Band-winged meadowhawk

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Sympetrum semicinctum
Libellulidae - Sympetrum semicinctum (male).JPG
Band-winged meadowhawk
Scientific classification
S. semicinctum
Binomial name
Sympetrum semicinctum
(Say, 1839)
  • Libellula semicincta Say, 1840
  • Sympetrum californicum Walker, 1951
  • Sympetrum fasciatum Walker, 1951
  • Sympetrum occidentale Bartenev, 1915
  • Sympetrum occidentale californicum Walker, 1951
  • Sympetrum occidentale fasciatum Walker, 1951

The band-winged meadowhawk (Sympetrum semicinctum) is a dragonfly of the genus Sympetrum belonging to the family Libellulidae. [1][2]


Sympetrum semicinctum is closely related to, and may not be a distinct species from, the western meadowhawk (Sympetrum occidentale). Other geographical variants are S. californicum and S. fasciatum. [3][4]


This species is native to Canada and Continental United States, from coast to coast. It is present in Canada (Alberta, British Columbia, Manitoba, New Brunswick, Nova Scotia, Ontario, Prince Edward I., Québec, Saskatchewan); United States (Alabama, Arizona, California, Colorado, Connecticut, Delaware, District of Columbia, Georgia, Idaho, Illinois, Indiana, Iowa, Kansas, Kentucky, Maine, Maryland, Massachusetts, Michigan, Minnesota, Missouri, Montana, Nebraska, Nevada, New Hampshire, New Jersey, New Mexico, New York, North Carolina, North Dakota, Ohio, Oklahoma, Oregon, Pennsylvania, Rhode Island, South Dakota, Tennessee, Texas, Utah, Vermont, Virginia, Washington, West Virginia, Wisconsin, Wyoming). [5]


This dragonfly can be found perched on vegetation along the edges of meadows, in weedy ponds, marshes and lakes, also in the hills or mountains. [6][7]


Sympetrum semicinctum can reach a length of 28–36 millimetres (1.1–1.4 in), with a wingspan of 45–55 millimetres (1.8–2.2 in). [7] The male has a bright red abdomen[6] with black markings on the lower sides and on the top of the segments 8 and 9, creating a U like pattern. The thorax is brownish red and the sides show three irregular black stripes. Face and eyes are dark red. The legs are black. The hind wings have a rusty patch at the base, [6] covering one-third of the wings, while the front wings are almost completely transparent. Pterostigma is blackish red.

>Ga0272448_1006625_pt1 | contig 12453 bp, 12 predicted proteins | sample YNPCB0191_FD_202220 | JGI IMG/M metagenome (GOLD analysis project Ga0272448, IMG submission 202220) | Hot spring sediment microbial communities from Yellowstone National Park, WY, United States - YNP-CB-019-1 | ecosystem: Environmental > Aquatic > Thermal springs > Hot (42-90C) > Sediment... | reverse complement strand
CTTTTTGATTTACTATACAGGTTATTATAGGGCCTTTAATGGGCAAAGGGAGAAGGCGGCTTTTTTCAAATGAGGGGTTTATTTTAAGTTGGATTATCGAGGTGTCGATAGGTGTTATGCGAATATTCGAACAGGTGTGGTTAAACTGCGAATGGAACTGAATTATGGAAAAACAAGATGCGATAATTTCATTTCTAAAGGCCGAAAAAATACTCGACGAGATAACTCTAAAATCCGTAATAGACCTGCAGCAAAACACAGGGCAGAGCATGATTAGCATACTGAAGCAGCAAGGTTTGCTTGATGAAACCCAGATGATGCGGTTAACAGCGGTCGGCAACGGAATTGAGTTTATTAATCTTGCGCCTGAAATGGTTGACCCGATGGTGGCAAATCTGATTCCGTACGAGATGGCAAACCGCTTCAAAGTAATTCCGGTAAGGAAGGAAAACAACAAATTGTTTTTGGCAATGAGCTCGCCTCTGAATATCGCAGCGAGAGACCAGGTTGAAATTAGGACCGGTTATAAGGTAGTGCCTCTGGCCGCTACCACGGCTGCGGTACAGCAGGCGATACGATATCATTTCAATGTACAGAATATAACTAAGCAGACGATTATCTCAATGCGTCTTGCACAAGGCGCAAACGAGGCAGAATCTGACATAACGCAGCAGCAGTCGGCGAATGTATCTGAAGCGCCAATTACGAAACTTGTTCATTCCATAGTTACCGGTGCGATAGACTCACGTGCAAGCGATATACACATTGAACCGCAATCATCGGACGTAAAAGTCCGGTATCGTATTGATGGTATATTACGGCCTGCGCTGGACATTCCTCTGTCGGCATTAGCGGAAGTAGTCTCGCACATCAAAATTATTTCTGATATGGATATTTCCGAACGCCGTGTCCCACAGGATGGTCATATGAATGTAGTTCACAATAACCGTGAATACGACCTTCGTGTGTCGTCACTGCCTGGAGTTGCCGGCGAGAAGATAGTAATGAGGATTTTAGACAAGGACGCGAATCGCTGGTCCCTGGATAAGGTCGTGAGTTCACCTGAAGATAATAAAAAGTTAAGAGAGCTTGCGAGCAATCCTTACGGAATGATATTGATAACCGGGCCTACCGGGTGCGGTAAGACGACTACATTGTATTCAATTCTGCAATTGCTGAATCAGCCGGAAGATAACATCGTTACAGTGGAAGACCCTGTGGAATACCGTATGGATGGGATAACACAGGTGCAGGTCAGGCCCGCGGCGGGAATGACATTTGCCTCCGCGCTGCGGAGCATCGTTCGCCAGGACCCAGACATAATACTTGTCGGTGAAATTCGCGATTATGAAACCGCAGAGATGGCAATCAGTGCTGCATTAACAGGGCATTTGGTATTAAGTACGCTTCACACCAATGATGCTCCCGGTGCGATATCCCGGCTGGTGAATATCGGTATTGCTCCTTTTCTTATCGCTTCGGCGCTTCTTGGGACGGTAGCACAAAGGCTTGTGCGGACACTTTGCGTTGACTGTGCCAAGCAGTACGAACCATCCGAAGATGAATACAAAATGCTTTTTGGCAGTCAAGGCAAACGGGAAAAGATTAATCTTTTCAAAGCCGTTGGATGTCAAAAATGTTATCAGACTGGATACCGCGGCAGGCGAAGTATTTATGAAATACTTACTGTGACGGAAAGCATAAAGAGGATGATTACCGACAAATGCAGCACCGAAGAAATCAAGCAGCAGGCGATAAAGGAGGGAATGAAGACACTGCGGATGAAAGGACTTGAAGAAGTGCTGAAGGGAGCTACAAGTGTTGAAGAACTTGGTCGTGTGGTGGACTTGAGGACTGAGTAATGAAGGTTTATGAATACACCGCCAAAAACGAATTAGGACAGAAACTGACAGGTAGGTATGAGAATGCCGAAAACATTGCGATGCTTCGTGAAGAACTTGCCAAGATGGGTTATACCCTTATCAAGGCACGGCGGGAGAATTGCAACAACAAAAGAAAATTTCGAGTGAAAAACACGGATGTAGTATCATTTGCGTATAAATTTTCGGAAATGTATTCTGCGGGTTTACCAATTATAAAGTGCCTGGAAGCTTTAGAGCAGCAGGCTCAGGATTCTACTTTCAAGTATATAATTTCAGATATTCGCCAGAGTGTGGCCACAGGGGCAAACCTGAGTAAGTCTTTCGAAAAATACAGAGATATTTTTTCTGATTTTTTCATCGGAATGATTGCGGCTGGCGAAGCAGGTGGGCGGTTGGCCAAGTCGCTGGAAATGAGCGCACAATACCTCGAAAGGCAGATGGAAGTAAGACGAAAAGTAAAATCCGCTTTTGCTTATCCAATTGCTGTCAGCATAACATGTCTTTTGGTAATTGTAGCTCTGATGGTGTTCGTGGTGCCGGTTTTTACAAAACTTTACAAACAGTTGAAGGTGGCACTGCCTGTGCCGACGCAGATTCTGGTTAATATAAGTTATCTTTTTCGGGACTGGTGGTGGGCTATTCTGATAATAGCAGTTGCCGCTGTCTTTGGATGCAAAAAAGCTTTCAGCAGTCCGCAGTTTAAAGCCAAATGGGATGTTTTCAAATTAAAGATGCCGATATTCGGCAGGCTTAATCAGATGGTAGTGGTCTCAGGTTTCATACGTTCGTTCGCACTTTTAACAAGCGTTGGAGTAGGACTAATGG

Sympetrum semicinctum, mating pair

The female is mainly greenish-yellowish or orange, [6] with red over green on eyes and extended blackish markings on the abdomen.[6] Mature females sometimes turn red like males, while immature males are yellow like females and slowly reach their red coloration. [7][8][9]

Biology and behavior[edit]

The flight period extends from April to mid October, [7] [8] but this dragonfly is more common in late summer.

Adults feed on soft-bodied flying insects. After mating females usually fly in tandem with males during oviposition, performed in flight by dipping the tip of the abdomen into the water. Larvae live in aquatic vegetation. They feed on many different aquatic insects (mosquito larvae, mayfly larvae, other fly larvae, small fish and tadpoles). [10]


  1. ^ Biolib
  2. ^ Catalogue of life
  3. ^ BugGuide
  4. ^ Pilgrim, E.M. and C.D. von Dohlen. 2007. Molecular and morphological study of species-level questions within the dragonfly genus Sympetrum (Odonata: Libellulidae). Annals of the Entomological Society of America 100: 688–702
  5. ^ IUCN Red List
  6. ^ a b c d e Hopscotch
  7. ^ a b c d South West Dragonflies
  8. ^ a b Dragonflies & Damselflies of New Brunswick
  9. ^ Audubon California Kern River Preserve
  10. ^ Montana Field Guide

External links[edit]